It may be that there are many Chinese who would take exception to any characterization of the prevalent Buddhist and Confucian religions as false and inspired by the demons, but this is, for the Orthodox Christian, a simple statement of fact. Read any of the apologies for Christianity penned during periods of persecution, and you will find a similar candor; read the acts of the martyrs who refused to offer sacrifice to the pagan gods and the deified emperors, and you will see a similar witness.

Again, the commentator is off the mark when he says "Healing itself is a form of forgiveness; it does not seek to perpetuate blame." There is no blame to be found in the troparion. It states objective facts: "By the purity of your Christian ways ye put to shame the false Confucian piety and trampled demon-inspired Buddhism underfoot as refuse, sanctifying the Chinese land with your blood."

There is no denunciation of the persecutors as persons for the sins they committed against the martyrs. There is simply a comparison between the Holy Faith and the religions from which the martyrs had converted.

And it puzzles me how one can extol the martyrs and their witness without mentioning the circumstances under which they made their witness. Take, for example, the standard/general troparion for any group of martyrs (it serves also for an individual martyr when not couched in the plural):

"In their sufferings, O Lord, Thy martyrs received crowns from Thee, our God; for, possessed of Thy might, they cast down the persecutors and set at nought the impotent might of the demons. By their supplications do Thou save our souls."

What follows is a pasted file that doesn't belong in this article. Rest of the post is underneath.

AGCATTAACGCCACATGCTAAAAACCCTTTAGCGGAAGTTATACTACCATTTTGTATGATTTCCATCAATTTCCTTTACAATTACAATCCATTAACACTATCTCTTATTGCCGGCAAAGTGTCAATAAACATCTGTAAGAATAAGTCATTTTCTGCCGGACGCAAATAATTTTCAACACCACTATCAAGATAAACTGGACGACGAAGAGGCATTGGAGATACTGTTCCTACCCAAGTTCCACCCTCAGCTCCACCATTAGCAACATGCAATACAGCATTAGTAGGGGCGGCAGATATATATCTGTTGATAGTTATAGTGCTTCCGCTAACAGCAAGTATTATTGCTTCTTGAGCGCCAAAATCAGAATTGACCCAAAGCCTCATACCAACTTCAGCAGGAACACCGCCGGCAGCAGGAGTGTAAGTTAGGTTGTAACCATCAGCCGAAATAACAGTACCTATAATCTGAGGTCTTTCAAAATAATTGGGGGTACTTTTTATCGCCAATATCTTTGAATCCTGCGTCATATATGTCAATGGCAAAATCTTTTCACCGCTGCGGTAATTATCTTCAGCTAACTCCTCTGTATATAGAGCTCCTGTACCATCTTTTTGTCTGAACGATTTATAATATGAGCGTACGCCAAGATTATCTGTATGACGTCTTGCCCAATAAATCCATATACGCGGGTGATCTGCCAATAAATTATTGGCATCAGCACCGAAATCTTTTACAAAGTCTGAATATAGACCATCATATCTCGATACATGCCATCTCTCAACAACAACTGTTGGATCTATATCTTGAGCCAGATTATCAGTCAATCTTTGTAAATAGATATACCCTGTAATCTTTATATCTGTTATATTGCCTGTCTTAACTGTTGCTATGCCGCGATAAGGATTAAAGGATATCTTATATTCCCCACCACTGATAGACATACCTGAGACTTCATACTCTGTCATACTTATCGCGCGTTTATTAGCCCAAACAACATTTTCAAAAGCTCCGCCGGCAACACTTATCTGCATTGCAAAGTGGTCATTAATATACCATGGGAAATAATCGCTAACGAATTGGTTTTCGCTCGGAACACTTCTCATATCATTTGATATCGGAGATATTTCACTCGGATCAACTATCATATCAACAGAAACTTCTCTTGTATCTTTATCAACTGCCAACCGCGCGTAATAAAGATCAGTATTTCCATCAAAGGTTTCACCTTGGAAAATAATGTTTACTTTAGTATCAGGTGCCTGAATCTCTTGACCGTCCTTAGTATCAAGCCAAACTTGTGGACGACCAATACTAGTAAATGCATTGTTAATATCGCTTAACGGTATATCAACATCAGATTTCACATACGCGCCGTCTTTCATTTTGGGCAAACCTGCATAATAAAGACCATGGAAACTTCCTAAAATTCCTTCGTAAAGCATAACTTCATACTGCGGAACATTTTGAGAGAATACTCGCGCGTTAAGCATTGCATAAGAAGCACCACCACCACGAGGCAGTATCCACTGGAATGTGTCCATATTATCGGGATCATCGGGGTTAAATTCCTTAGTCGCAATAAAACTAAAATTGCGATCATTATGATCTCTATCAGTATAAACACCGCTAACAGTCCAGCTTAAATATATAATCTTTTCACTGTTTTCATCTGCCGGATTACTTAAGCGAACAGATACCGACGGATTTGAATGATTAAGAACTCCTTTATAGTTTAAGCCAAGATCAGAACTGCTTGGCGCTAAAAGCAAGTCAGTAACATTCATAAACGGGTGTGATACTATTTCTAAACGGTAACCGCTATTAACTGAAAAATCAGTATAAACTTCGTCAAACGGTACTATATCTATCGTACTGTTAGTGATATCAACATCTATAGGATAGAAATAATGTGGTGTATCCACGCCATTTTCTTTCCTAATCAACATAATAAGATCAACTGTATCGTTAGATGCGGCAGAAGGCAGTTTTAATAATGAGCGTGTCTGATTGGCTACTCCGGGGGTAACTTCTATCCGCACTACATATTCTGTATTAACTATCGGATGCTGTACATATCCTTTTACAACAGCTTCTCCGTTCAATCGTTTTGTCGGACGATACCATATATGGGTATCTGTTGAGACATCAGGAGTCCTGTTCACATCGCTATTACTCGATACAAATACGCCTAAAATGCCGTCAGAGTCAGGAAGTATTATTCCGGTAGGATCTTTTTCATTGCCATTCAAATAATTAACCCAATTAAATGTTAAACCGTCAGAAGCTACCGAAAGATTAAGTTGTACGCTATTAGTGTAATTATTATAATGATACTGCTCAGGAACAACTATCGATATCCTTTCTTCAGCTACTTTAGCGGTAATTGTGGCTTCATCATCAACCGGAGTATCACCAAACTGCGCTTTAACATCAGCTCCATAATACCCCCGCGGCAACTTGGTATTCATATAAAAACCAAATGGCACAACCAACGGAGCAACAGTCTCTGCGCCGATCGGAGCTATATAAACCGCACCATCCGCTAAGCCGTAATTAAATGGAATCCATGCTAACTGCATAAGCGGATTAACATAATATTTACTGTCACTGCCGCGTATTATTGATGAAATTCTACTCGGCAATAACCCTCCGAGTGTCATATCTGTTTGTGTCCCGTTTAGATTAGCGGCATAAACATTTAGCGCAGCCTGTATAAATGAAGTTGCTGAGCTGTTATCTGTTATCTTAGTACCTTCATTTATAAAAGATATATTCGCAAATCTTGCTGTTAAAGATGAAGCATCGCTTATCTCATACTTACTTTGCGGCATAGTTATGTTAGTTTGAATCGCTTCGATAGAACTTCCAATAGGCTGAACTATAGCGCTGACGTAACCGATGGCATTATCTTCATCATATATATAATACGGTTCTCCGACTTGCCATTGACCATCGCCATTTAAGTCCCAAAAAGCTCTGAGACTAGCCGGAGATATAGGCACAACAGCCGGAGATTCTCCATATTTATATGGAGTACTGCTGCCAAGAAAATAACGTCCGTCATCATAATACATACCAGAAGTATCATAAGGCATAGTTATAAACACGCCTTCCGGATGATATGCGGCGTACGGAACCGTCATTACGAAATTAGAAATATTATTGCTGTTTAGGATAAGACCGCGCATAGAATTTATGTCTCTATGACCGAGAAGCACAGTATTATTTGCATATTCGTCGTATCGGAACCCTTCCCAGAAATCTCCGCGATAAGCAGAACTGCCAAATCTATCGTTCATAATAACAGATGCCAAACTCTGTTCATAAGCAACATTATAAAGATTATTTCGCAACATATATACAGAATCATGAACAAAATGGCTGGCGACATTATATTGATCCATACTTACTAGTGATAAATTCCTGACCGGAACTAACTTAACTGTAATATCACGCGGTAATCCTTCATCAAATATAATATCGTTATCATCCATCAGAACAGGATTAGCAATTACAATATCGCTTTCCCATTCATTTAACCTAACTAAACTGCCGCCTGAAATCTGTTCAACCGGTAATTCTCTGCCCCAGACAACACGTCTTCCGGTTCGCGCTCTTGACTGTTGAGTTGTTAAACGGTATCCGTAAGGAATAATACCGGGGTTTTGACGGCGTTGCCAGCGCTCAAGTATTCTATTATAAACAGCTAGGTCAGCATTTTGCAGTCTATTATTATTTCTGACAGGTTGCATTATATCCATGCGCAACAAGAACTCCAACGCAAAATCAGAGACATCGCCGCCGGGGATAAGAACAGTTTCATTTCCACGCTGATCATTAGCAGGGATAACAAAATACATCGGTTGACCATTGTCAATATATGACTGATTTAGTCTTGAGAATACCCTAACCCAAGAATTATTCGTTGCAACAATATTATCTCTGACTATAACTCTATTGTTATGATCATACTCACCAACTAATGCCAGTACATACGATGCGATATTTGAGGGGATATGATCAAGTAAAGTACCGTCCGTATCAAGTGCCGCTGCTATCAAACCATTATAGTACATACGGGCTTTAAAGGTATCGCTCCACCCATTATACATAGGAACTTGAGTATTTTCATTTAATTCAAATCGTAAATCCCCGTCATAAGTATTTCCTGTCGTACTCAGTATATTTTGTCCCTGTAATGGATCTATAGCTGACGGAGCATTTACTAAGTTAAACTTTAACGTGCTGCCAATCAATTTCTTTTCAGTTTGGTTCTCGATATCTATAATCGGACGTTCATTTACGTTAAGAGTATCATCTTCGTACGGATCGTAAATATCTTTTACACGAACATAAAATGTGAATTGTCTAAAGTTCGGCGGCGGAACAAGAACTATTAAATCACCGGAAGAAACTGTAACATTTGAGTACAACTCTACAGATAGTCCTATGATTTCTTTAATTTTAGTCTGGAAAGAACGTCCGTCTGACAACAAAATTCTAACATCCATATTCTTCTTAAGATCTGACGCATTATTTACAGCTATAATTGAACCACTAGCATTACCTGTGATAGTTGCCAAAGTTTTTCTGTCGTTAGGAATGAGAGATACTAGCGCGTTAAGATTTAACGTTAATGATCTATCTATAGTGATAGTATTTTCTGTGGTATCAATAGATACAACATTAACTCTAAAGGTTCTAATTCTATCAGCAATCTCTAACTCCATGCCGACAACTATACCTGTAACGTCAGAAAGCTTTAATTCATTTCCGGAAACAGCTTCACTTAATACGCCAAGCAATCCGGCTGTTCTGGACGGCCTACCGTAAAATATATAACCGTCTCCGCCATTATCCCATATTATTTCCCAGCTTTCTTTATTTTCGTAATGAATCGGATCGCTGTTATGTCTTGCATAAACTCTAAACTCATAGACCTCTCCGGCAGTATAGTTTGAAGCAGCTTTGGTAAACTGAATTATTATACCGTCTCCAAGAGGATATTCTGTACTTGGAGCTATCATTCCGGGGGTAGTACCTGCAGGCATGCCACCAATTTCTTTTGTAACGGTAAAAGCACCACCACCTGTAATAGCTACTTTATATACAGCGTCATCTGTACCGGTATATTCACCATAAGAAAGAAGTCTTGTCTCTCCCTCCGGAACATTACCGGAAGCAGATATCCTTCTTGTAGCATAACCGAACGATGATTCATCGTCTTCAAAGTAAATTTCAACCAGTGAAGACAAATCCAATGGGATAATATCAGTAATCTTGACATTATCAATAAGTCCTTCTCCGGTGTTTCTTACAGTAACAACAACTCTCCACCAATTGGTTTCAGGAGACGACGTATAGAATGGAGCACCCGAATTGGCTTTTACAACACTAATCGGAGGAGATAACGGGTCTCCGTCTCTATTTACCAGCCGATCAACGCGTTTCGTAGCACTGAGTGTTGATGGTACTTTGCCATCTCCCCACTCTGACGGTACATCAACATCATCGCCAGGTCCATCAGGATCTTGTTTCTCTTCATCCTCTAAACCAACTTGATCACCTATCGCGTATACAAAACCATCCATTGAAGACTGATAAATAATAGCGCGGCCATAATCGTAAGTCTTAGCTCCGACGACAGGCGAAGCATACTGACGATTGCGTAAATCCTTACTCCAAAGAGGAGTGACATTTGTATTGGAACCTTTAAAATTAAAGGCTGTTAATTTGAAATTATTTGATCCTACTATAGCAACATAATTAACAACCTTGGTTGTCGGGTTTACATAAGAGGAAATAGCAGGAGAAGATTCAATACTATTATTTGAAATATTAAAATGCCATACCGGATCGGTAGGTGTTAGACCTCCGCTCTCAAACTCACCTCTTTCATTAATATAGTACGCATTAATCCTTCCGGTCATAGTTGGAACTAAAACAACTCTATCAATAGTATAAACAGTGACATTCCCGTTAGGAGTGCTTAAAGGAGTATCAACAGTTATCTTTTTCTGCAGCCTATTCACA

Where here, in one of the most ubiquitous hymns to the martyrs, sung almost daily in our Church, will the commentator perceive the "forgiving face of Christ"?

Forgive me if I misjudge the author, but it seems to me that he might be doing a disservice to the Chinese people by not dealing with them plainly and simply. The Gospel is replete with the sayings of our Savior, which amply declare that He alone is the way, the door, to salvation. While it is true that every culture has its ethos and embraces Christianity in its own way, the dynamics of conversion, if such conversion is to be sincere, require that one cease to be what one was and embrace new life in Christ. No man can serve two masters.

Personally, too, I find truly offensive the commentator's tarring of the Orthodox conversion process as akin to Mao's campaign against all religion. The martyrs were converted to Orthodoxy by benign means, and in such a way that they sincerely preferred to die for it rather than betray or deny it. They were not forced to come to Christ, as Mao and his minions forced many to abandon their religions. To imply that anyone who holds the Orthodox Faith is the One True Faith, and the converse, that other faiths are not true, ipso facto favors a "scorched earth policy", flies in the face of our Creed itself. To be honest about Christianity's uniqueness as the means of salvation is not "to adopt the tactics of a misguided man-made ideology".

These are just a few random thoughts, tapped out off the top of my head.

Sincerely yours in Christ,

Isaac, reader
September 12, 2005